It was not your typical Christmas gift.
A few years ago, Karin Kessler wanted to give her 4 children something more than electronics or gift cards. She thought a typewriter — a big, black 1930s-era machine — might be a way to connect them to a world beyond screens and stuff.
She found one online.
Her kids had never seen a typewriter. They had never heard the clicking sounds of keys on platen, or the “ding” at the end of a line. They never knew the frustration of whiteout, or the fact that “cc” on emails come from “carbon copy” years ago.
A relic from a bygone era.
They may or may not have loved Karin’s gift. But it sparked a curiosity in her to know more about typewriters, of all kinds.
She researched the history of the machines. (Did you know that the QWERTY keyboard developed as a way to space out the most popular letters — to avoid jammed keys?)
She began collecting typewriters. She found early models — like one where the typist could not even see what he was typing.
She found crazy-looking bat-wing typewriters, heavy typewriters, and the amazing portables that enabled journalists to type anywhere (of course, they had to carry them there).
4 of Karin Kessler’s many typewriters.
The machines — including still-newfangled electric models, with rotating balls instead of keys — became dinosaurs in the 1980s, when word processors were all the rage. But, Karin notes, “for 100 years typewriters were a part of people’s lives.”
Many times, sellers had emotional attachments; the typewriters belonged to their parents or grandparents. But the machines were useless, and taking up room. Sellers asked Karin to take good care of the typewriters.
She does. (First though, she cleans them. Many have decades-old nicotine stains.)
Karin’s typewriters come from all over the world. She’s amassed a mind-boggling collection of fonts and keyboards — including languages like Spanish, French, German, Greek, Cyrillic, Hebrew and Arabic (the latter two type, obviously, in the opposite direction as ours).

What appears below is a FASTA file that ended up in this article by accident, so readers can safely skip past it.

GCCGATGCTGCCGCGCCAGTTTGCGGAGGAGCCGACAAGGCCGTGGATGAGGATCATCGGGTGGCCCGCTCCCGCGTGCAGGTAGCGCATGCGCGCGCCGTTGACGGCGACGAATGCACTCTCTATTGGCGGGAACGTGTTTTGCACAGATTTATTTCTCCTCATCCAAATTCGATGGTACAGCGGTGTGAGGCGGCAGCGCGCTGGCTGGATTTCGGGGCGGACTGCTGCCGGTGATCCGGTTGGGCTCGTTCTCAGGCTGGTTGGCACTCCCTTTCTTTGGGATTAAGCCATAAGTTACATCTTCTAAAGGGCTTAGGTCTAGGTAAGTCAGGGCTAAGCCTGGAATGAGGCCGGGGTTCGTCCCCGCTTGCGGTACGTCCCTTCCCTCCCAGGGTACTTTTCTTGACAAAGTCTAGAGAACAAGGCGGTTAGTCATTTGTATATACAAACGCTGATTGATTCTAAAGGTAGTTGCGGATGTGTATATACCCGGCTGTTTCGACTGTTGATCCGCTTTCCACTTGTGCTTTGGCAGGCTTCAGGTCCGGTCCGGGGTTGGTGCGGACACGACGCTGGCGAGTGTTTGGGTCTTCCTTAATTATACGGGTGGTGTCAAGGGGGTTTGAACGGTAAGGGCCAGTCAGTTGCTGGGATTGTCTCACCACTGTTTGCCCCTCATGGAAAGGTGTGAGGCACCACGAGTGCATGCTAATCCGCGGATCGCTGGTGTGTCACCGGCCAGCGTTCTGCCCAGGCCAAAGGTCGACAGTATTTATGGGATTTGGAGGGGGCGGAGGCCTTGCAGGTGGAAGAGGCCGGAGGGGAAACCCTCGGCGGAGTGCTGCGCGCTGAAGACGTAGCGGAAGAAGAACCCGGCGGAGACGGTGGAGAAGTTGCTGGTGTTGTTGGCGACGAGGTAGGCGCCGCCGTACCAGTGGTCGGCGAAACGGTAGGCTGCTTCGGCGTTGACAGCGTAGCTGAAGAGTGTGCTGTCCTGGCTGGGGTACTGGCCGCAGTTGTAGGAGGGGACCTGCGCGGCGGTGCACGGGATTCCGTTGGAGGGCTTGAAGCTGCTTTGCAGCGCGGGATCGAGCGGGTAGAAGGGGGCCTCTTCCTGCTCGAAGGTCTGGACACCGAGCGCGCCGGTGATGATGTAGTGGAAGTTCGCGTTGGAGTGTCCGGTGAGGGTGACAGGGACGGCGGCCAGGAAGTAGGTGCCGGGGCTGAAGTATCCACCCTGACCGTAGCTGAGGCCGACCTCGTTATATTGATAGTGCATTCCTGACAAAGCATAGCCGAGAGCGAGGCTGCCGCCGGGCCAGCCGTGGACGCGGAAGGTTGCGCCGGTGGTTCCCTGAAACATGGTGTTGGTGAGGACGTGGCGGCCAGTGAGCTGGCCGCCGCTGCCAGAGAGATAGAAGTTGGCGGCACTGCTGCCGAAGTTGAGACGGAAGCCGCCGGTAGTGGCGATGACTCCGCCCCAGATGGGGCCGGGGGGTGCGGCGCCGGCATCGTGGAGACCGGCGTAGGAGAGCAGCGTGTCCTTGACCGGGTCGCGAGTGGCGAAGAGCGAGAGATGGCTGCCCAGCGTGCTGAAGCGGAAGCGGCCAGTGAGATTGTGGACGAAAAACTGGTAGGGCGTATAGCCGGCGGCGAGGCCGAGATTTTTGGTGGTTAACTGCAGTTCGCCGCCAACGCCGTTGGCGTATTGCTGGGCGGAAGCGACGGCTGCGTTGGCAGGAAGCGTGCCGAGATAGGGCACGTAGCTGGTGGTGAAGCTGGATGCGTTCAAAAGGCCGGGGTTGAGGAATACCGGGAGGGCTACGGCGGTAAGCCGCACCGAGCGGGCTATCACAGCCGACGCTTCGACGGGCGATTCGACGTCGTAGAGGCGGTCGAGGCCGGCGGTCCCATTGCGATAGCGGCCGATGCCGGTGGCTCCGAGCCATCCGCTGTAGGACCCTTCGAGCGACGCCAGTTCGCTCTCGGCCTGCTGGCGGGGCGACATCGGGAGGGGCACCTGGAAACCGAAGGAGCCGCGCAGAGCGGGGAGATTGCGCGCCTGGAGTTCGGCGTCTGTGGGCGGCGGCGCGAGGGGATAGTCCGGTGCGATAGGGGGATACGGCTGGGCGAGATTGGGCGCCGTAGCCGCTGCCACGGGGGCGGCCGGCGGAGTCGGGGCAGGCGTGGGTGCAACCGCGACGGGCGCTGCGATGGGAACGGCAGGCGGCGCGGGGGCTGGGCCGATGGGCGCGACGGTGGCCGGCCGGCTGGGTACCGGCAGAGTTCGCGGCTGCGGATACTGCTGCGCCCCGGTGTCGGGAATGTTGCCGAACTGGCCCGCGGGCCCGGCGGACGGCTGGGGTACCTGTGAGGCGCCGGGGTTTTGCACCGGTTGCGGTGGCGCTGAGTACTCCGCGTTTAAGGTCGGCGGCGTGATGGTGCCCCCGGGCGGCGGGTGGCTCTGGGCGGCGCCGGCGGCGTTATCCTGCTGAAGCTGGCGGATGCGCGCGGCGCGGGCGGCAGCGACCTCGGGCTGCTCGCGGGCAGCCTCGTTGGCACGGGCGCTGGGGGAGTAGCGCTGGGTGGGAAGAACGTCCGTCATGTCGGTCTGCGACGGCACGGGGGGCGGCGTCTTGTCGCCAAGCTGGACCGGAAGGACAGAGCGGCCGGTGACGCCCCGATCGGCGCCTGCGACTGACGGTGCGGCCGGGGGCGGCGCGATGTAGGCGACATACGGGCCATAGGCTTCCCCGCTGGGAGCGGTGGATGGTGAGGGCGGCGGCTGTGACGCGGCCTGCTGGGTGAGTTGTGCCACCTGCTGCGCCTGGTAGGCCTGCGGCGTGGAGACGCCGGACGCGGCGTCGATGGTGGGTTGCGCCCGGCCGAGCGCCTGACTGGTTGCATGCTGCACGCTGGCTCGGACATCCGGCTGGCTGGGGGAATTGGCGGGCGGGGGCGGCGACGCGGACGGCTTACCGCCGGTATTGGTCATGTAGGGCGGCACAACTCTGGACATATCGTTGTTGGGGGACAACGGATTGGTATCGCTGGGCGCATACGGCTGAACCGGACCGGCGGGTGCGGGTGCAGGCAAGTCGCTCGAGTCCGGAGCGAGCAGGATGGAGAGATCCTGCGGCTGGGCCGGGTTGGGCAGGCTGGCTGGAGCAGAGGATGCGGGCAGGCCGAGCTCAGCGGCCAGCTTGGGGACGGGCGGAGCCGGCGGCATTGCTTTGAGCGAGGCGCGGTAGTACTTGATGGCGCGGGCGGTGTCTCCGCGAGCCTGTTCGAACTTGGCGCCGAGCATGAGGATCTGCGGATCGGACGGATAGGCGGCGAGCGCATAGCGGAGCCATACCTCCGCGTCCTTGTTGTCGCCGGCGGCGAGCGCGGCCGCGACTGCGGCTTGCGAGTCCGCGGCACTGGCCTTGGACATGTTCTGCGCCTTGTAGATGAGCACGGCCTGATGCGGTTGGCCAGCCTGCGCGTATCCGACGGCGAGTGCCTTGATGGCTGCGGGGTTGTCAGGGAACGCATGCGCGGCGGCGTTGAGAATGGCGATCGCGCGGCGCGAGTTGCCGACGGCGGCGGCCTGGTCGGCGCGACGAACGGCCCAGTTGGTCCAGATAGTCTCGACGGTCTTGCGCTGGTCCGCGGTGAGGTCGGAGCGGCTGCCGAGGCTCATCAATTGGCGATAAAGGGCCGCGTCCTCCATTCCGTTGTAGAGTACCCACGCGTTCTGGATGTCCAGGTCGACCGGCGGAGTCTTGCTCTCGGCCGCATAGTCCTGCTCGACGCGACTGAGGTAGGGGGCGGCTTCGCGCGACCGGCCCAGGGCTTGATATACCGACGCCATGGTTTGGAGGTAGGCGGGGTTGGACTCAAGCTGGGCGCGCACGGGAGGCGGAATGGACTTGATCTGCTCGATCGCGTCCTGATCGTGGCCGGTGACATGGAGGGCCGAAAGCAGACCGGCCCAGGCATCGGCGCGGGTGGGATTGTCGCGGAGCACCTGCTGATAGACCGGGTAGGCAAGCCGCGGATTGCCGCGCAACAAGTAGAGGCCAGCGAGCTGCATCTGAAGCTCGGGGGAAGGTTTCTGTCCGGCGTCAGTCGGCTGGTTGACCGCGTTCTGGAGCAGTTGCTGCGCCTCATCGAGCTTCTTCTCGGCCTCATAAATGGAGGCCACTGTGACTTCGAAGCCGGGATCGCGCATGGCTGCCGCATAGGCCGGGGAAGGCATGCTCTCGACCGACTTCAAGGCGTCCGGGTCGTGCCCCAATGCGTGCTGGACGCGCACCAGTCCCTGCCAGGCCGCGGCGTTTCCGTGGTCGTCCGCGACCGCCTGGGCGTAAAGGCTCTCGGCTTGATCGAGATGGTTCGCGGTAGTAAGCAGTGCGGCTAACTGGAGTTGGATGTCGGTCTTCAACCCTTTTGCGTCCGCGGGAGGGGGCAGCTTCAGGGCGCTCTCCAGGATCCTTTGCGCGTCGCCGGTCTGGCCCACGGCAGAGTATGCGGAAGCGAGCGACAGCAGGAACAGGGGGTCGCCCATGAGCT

There are complicated keyboards like Japanese, Korean and Chinese. There are Braille typewriters too, which have only a few keys but nonetheless seem very complicated.
Karin Kessler’s Braille typewriter.
Karin’s basement is filled with typewriters. She has no idea how many.
But she does have an idea what to do with them.
Last October, leaving Barnes & Noble, she saw a “For Lease” space on the small building behind Little Barn. She had an epiphany: open a space filled with typewriters. She’d sell them — but also invite anyone to sit, use them, and learn to love them as she has.
She got the lease. Now she’s filled the store (called Backspace) with all her typewriters — plus desks of different height (so people don’t feel like they’re on top of each other), sofas, and a sign saying “Everyone has a story to tell…put it in writing!”
A mentor from SCORE — the nationwide network of volunteer business experts — has helped keep her focus on the business plan.
Karin Kessler, in her Backspace space.
So who will rent these typewriters?
“Some people want to type thank-yous, or wedding invitations,” Karin says. “Or poems or short stories. Whenever you type, you feel really productive. You have to slow down, and think about your writing. There’s no spell check, no predictive text.”
Typing is particularly suited to fiction writing and journaling, Karin says.
Backspace is available to rent for events, like book signings, lectures and game nights. She also envisions people coming to take typewriters apart, and learn to repair them.
“It’s a work in progress,” she explains. “I see it as a fun, creative, positive educational place.”
There’s a soft opening this Wednesday (February 7). Then Backspace will be open Wednesdays through Sundays, 11 a.m. to 4 p.m.
Backspace is located at 8 Church Street South — right behind Little Barn.